Search
  • Stephen Biss

Reliability: Cal Checks in the Context of Earlier & Later Ambient Fails


Tip 47: A calibration check using a wet-bath #duisimulator containing alcohol standard is not reliable if information is missing about air blanks associated with the cal checks.

When you watch this video, you will see two video segments at 19:34 and 19:37 with stand-alone cal checks that do not produce ambient fail or purge fail exception messages, yet the calibration checks are strange. In both cases 045 alcohol standard produces a 000 result. Are these cal checks reliable? It would appear that zero has been set by the IR instrument above 45 mg/100mls and so the cal check results are each 000. This isn't supposed to happen if the IR instrument has a properly functioning ambient fail system.

The problem is that zero must have been compromised in an earlier sequence. Video segnents at 19:35 and 19:38 shed light on what happened, as would video segments before 19:34.

Disclosure of printouts from a single stand-alone cal check and the cal checks associated with a pair of subject tests, doesn't tell the whole story of whether or not the cal checks are reliable and whether or not ambient alcohol was absent from the room.

#ambientfail #reliability #tip

0 views

© 2020 Allbiss Lawdata Ltd. All rights reserved. This is not a government web site.

 

 

For more information respecting this database or to report misuse contact: Allbiss Lawdata Ltd., 303-470 Hensall Circle, Mississauga, Ontario, Canada, L5A 3V4, 905-273-3322. The author and the participants make no representation or warranty  whatsoever as to the authenticity and reliability of the information contained herein.  WARNING: All information contained herein is provided  for the purpose of discussion and peer review only and should not be construed as formal legal advice. The authors disclaim any and all liability resulting from reliance upon such information. You are strongly encouraged to seek professional legal advice before relying upon any of the information contained herein. Legal advice should be sought directly from a properly retained lawyer or attorney.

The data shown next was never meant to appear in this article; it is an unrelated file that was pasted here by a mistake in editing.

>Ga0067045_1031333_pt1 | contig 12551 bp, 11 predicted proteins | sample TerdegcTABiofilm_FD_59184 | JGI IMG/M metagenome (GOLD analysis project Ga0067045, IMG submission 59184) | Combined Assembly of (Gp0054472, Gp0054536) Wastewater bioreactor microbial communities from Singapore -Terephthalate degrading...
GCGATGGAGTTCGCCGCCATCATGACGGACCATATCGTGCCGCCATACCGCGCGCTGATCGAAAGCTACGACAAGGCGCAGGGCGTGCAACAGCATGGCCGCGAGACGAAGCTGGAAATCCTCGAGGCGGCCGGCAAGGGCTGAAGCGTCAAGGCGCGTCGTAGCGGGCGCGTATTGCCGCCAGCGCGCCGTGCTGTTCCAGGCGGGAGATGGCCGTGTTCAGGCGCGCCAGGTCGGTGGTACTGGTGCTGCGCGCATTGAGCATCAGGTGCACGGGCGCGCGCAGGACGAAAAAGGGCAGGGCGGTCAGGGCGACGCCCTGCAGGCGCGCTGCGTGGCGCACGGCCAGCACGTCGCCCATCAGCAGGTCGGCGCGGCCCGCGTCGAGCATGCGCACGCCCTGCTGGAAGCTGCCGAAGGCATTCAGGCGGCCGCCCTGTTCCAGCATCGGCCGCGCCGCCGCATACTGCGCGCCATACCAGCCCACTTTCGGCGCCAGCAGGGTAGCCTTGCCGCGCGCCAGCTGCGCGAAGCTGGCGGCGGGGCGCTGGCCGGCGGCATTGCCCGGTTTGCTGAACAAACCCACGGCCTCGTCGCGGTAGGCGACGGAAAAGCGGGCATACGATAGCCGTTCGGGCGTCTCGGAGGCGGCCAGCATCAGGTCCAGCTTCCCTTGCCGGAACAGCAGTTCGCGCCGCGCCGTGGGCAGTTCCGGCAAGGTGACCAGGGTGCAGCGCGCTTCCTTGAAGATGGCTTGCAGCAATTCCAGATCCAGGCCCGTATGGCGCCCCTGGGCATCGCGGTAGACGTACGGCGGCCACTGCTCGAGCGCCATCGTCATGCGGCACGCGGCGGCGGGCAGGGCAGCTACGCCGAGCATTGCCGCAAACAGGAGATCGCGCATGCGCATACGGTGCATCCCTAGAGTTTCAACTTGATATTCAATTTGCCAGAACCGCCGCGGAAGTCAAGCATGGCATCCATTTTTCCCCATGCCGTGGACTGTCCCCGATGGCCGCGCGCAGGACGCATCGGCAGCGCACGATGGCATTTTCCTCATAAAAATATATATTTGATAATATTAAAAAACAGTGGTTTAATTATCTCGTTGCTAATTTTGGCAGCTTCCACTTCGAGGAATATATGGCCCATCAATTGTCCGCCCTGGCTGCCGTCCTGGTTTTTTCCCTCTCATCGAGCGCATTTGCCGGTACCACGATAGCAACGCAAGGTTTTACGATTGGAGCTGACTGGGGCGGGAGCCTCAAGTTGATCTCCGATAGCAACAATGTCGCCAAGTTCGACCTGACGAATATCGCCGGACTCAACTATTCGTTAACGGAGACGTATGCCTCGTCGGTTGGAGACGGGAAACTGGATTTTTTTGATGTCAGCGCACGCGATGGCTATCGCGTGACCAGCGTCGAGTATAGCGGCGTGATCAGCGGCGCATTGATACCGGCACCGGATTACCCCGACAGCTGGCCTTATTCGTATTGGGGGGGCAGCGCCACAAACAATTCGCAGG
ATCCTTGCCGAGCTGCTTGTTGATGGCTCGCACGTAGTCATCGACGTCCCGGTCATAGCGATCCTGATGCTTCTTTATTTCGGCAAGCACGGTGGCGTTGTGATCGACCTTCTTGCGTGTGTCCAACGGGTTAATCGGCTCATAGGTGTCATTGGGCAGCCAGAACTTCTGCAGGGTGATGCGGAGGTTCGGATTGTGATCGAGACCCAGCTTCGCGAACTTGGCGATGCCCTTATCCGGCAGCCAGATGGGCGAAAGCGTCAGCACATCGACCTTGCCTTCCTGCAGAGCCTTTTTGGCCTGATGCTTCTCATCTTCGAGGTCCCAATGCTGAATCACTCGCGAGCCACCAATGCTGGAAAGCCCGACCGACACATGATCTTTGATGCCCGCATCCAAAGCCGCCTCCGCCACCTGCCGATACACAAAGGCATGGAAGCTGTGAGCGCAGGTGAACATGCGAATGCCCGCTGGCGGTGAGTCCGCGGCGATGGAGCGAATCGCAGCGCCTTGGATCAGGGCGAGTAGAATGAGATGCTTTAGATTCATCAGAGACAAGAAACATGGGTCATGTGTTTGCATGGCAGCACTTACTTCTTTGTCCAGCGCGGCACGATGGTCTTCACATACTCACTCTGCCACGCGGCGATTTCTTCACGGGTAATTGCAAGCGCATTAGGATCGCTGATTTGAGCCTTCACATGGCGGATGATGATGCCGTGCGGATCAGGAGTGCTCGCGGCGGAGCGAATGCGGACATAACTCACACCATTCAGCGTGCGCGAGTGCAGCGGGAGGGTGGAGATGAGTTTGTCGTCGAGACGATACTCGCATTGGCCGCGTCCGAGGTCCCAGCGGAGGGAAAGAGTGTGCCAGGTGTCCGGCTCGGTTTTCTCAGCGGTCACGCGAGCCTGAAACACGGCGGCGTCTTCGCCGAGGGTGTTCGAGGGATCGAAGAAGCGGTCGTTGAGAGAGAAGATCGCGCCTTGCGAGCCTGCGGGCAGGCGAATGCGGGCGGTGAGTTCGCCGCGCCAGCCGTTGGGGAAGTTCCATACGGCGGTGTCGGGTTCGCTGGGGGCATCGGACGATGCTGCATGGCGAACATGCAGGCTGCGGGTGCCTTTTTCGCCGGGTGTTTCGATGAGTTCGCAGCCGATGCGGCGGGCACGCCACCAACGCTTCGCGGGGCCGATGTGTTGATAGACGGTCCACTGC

WARNING: Please do not attempt to use any text, image, or video that you see on this site in Court. These comments, images, and videos are NOT EVIDENCE. The Courts will need to hear evidence from a properly qualified expert. The author is not a scientist. The author is not an expert. These pages exist to promote discussion among defence lawyers.

 

Intoxilyzer®  is a registered trademark of CMI, Inc. The Intoxilyzer® 5000C is an "approved instrument" in Canada.
Breathalyzer® is a registered trademark of Draeger Safety, Inc., Breathalyzer Division. The owner of the trademark is Robert F. Borkenstein and Draeger Safety, Inc. has leased the exclusive rights of use from him. The Breathalyzer® 900 and Breathalyzer® 900A were "approved instruments" in Canada.
DrugTest® 5000 is also a registered trademark of Draeger Safety, Inc.. DrugTest® 5000 is "approved drug screening equipment" in Canada.
Alcotest® is a registered trademark of Draeger Safety, Inc. The Alcotest® 7410 GLC and 6810 are each an "approved screening device" in Canada.
Datamaster®  is a registered trademark of National Patent Analytical Systems, Inc.  The BAC Datamaster® C  is an "approved instrument" in Canada.